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The Evolution of Car Safety

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Modern living and technology are both changing rapidly and the automotive industry is no different. Advances in car design and cutting-edge electronics have drastically changed modern cars, with respect to both active and passive safety features.

Do you know what safety features to look for when purchasing a car?

I’m sure you’re used to checking how many airbags a car has and talking to your dealer about a car’s stability and traction control. But this is just where safety begins!

Modern features such as blind-spot monitoring, cruise control, lane keep assist, driver fatigue warnings, rear-cross traffic alerts and autonomous braking have all crept into the marketplace recently – that are either unknown or not understood by many road users. Structural design changes to modern cars mean they can better withstand impact and better protect occupants.

Pedestrian safety is also recognised and planned for by manufacturers. This includes soft fixtures at the front of the car, bonnets that will cradle a pedestrian, and even hiding protruding items like wiper arms and windscreen washers. All of these elements have been developed with better safety in mind.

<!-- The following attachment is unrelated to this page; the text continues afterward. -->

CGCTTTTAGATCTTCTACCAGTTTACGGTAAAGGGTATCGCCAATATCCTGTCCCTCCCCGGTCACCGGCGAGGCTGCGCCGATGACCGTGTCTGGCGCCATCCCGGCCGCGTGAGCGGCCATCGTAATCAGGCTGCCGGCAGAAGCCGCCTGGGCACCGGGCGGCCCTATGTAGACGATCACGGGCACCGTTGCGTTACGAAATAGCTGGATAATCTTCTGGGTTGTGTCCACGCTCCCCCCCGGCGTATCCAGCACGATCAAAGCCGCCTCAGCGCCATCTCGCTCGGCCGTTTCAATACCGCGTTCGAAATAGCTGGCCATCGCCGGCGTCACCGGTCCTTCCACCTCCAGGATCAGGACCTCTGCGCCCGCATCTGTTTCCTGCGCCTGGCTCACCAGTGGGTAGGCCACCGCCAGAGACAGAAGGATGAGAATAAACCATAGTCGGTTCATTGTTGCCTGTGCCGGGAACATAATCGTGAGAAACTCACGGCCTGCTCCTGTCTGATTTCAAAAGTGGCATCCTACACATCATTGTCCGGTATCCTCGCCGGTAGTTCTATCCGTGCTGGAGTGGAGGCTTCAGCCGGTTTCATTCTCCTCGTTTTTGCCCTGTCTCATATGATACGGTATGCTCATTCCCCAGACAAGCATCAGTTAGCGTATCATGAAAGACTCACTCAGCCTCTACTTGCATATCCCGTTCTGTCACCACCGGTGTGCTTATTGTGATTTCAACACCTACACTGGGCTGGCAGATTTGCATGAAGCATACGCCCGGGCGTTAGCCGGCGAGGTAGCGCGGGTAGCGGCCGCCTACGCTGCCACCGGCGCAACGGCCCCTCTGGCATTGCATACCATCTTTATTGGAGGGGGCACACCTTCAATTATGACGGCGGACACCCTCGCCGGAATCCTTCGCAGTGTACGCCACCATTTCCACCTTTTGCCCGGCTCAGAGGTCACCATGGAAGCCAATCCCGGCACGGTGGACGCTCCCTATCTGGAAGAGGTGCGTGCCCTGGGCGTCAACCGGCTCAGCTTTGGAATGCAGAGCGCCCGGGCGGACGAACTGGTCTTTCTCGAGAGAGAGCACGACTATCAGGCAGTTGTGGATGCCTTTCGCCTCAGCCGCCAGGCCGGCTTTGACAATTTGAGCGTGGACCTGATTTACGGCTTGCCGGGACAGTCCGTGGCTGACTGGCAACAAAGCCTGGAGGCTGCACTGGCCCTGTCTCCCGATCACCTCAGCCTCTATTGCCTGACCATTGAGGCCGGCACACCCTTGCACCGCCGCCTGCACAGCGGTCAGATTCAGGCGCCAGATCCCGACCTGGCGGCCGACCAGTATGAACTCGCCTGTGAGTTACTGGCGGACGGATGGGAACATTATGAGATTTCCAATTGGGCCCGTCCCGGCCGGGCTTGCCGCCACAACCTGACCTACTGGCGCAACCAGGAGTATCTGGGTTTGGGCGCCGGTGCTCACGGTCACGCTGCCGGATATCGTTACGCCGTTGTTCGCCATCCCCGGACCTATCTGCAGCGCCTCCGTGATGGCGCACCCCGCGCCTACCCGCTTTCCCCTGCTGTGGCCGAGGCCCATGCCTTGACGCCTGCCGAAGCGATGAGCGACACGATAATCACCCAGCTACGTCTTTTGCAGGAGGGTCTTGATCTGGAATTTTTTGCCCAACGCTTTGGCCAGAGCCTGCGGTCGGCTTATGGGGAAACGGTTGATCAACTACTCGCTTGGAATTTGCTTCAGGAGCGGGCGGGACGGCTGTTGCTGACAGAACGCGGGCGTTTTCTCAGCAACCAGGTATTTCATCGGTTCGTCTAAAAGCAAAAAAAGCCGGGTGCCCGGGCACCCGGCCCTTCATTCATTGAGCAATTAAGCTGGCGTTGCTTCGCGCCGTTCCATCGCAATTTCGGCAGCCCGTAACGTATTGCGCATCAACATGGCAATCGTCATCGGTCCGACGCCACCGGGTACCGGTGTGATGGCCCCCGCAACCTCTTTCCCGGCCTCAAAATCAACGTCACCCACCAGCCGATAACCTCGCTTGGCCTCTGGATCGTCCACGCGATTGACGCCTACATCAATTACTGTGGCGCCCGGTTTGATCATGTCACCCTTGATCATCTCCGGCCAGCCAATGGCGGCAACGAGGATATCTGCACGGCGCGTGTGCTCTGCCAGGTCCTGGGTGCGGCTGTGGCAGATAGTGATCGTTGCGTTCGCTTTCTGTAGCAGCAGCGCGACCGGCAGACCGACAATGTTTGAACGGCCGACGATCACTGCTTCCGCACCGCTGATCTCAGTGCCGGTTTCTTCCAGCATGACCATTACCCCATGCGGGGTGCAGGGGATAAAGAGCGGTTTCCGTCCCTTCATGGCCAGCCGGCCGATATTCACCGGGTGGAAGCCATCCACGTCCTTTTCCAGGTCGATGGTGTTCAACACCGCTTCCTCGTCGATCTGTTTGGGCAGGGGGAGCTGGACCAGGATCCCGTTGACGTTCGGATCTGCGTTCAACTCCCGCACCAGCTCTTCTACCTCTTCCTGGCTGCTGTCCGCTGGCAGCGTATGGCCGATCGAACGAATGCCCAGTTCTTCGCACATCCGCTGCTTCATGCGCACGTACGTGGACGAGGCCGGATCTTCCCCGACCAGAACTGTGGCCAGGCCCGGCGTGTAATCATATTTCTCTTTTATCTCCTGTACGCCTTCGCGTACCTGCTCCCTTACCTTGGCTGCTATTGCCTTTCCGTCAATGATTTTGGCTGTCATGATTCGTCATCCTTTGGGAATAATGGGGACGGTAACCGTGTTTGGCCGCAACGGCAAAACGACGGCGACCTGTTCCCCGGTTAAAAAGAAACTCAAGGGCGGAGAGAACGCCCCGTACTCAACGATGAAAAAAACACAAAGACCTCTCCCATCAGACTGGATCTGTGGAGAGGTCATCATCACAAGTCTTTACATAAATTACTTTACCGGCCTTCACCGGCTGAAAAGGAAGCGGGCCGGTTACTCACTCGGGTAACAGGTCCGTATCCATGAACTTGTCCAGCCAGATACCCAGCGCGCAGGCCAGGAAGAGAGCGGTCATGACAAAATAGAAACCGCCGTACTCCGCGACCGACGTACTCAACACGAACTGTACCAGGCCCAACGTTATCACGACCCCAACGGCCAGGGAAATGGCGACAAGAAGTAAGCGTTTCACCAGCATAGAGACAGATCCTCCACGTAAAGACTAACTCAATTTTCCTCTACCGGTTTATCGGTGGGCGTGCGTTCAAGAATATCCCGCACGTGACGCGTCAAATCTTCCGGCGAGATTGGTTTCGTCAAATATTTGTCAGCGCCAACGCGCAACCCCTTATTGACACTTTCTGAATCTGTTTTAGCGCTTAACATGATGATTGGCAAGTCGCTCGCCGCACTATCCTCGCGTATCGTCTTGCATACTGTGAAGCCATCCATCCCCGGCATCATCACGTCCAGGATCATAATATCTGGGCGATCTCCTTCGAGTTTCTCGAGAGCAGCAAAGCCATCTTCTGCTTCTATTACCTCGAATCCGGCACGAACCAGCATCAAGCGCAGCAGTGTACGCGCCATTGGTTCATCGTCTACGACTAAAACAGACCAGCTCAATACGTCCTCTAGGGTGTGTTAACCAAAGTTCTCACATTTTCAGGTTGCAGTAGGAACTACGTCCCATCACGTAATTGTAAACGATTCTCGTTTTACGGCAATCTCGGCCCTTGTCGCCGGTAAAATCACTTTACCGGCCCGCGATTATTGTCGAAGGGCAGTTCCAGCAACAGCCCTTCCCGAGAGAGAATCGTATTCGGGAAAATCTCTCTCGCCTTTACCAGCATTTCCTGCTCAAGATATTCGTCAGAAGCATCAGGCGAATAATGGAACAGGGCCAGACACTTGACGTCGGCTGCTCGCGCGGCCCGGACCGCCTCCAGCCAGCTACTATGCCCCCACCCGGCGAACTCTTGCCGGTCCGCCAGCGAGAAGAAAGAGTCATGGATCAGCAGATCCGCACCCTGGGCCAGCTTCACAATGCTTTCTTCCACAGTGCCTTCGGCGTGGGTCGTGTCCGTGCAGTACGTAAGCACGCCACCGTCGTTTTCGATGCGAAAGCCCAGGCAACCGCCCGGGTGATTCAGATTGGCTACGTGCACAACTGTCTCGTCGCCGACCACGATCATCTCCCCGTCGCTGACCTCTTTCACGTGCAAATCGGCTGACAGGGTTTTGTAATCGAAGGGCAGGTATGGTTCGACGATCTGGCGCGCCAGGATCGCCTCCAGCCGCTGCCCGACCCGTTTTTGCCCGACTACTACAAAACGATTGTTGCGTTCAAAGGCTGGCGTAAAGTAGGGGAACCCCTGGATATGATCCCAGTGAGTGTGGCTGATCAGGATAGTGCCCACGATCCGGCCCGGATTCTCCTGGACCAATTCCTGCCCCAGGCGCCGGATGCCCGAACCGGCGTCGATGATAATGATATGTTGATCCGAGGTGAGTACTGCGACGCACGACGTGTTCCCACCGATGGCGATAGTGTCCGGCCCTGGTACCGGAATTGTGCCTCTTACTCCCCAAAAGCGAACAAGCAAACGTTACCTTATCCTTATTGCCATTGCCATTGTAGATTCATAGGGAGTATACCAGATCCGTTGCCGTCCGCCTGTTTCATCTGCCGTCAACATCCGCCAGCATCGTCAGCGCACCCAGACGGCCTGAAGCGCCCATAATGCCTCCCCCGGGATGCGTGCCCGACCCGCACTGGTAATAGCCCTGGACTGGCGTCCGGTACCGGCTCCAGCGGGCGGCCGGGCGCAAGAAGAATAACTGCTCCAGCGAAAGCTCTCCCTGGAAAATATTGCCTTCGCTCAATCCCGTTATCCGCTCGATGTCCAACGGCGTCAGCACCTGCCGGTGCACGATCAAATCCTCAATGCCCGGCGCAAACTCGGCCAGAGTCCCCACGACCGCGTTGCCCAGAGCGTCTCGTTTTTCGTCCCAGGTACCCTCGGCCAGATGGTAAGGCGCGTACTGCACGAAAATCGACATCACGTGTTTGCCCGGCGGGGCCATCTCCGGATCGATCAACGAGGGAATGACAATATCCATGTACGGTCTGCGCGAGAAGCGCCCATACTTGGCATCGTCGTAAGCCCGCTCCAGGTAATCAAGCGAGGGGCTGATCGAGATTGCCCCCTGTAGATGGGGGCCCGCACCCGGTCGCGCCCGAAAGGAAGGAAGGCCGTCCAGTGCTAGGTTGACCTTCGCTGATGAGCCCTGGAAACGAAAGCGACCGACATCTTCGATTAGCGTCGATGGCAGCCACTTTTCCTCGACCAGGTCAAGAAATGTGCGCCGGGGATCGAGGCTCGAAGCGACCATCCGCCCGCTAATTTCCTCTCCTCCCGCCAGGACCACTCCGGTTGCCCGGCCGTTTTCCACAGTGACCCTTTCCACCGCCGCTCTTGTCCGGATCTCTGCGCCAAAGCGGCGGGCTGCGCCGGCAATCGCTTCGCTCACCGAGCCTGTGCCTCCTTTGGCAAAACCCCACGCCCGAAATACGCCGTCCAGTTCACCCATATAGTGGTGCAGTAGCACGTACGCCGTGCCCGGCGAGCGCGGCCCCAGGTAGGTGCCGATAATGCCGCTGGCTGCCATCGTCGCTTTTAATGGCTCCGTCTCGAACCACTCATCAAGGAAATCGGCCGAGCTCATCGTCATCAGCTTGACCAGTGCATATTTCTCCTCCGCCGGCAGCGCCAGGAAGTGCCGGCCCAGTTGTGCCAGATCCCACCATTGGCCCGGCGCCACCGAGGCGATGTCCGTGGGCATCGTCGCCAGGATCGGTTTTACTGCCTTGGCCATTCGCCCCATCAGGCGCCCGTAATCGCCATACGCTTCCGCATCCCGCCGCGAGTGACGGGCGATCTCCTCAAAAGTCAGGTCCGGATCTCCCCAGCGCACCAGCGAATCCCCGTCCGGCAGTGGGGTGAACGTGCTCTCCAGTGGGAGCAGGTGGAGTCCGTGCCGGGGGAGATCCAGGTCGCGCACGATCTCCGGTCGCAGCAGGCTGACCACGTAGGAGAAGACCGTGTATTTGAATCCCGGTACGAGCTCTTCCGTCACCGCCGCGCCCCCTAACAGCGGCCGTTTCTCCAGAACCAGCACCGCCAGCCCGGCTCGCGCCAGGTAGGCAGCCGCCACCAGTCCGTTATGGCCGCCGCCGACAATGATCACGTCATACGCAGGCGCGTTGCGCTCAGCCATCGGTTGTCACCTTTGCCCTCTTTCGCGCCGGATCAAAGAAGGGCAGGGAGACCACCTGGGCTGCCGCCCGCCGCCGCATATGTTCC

We recommend looking at crash testing data before purchasing a new vehicle, to see if the car’s structure will keep occupants safe from harm in the event of an accident. Howsafeisyourcar.com.au is a great tool that lists all the essential safety information of any car at a glance, and you can download a comprehensive ANCAP (Australasian New Car Assessment Program) report that will go into great detail about crash performance data and occupant safety.

How crash testing data works

As an example, we’ve looked at two models of the same car – the Ford Focus 2004 LR Hatchback, and the Ford Focus 2011 LV Hatchback.

Both cars look very similar, but the tale of the tape is very different. When you examine the offset crash data and download the reports, the advances in the car design are obvious by the different measurements of deformity between them. It is easy to see why the 2004 model gets 4-stars with a score of 25.15 out of 37, and the 2011 model gets 5-stars with a score of 34.17out of 37.

The pedal in the newer model is 128mm further away from the driver, minimising the knee hazard. The newer model has a collapsible steering column (a difference of 124mm) that sees it move towards the front of the car and away from the driver during impact. The front “A Pillar” movement is only 6mm compared to 38mm in the 2004 model, showing great advances in structural rigidity and cabin safety.

When manufacturers understand and optimise the way a car’s structure moves on impact, it helps better protect the occupants within the vehicle.

Want to learn more?

Linked below are videos and articles on the key safety features we’ve outlined above:

We highly recommend looking at your next car on the ‘how safe is your car’ website!

Here’s a great list of questions to ask your dealer when purchasing your next car, as well as breaking down what petrol you should be using. Whether used or new, purchasing a car is an investment so make sure you make informed choices as the driver!

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